The walk takes us into an area of the Island which has strong literary connections especially in the 19th century when Ventnor in particular was highly fashionable and recommended by Queen Victoria’s doctor for the restorative powers of its climate.
Here’s a summary of the main literary links and some of the authors whose very feet we may be following on what must have been a popular walk over St Boniface Down between Shanklin and Ventnor and also along the coastal path which we will do in the afternoon. http://www.iwight.com/education/literature/literature.asp
Shanklin our starting point was home to Keats for much of 1819 during which he wrote On the Sea. http://www.eecs.harvard.edu/~keith/poems/Sea.html. In particular the Chine which we will pass on our return walk in the afternoon appealed to the Romantic sentiment of the time. (http://en.wikipedia.org/wiki/Shanklin_Chine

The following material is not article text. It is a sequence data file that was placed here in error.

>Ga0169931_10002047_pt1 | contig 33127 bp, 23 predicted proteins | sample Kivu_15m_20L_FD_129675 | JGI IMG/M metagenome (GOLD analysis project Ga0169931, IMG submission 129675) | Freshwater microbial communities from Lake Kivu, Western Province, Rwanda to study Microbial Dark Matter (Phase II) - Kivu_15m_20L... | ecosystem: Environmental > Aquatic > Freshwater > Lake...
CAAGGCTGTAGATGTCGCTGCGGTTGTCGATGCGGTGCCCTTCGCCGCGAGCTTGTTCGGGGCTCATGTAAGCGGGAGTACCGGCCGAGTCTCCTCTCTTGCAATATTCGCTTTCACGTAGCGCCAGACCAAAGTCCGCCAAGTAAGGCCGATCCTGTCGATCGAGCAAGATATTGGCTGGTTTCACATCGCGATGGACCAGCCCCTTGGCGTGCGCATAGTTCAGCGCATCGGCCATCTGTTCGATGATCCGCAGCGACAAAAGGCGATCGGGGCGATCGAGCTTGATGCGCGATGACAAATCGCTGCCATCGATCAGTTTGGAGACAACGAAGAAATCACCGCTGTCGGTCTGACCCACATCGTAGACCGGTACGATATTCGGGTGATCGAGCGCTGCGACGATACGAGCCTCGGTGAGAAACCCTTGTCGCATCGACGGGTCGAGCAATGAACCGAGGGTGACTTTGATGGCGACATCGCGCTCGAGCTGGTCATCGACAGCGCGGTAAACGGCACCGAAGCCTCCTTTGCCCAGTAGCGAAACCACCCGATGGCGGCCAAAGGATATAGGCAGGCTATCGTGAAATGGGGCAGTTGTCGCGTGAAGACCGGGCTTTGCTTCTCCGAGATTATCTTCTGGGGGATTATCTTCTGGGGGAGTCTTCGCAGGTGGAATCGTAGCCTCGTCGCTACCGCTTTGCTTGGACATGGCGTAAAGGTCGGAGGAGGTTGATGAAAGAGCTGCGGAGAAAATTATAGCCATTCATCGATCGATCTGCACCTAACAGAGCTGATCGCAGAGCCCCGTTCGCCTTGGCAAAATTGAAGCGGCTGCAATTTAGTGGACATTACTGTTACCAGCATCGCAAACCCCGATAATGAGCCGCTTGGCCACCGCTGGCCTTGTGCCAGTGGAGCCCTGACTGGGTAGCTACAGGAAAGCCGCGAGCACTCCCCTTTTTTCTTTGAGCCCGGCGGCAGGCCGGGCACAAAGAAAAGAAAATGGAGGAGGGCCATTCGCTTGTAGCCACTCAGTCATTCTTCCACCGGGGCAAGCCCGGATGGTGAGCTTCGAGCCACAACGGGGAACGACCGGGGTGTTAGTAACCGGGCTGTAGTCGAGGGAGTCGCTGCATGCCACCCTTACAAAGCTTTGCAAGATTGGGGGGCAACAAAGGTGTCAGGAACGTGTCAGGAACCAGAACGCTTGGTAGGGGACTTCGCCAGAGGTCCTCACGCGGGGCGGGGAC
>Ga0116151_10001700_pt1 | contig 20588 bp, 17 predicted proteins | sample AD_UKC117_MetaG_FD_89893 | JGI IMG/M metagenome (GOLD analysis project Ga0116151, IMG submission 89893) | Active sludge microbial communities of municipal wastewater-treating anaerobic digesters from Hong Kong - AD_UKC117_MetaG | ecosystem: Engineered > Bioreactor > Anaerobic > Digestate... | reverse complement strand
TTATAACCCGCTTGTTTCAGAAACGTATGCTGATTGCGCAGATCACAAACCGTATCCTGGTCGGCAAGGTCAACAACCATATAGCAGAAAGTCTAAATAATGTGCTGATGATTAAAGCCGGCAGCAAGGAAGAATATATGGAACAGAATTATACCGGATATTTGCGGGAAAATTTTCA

St Boniface Down which lies between Shanklin and Ventnor and which towers over Bonchurch and Ventnor on the coast was named after the Anglo Saxon saint http://www.bbc.co.uk/dna/h2g2/A599709 who is supposed to have preached to the fishermen of Bonchurch in the 7th century, before being martyred later by the Friesans, a suitable ending for a Saint at the time.
Charles Dickens said the view from St Boniface Down compared with the Ligurian coastline near Genoa (Portofino etc). Dickens wrote eight chapters in 12 weeks of Oliver Twist while staying at Bonchurch for the first time. He later started David Copperfield at Bonchurch but by this point had rather tired of the Island and did not return.
Even Karl Marx who convalesced in Bonchurch in the 1870s wrote of it that "One can stroll here for hours enjoying both sea and mountain air at the same time".
Hope that whets the appetite.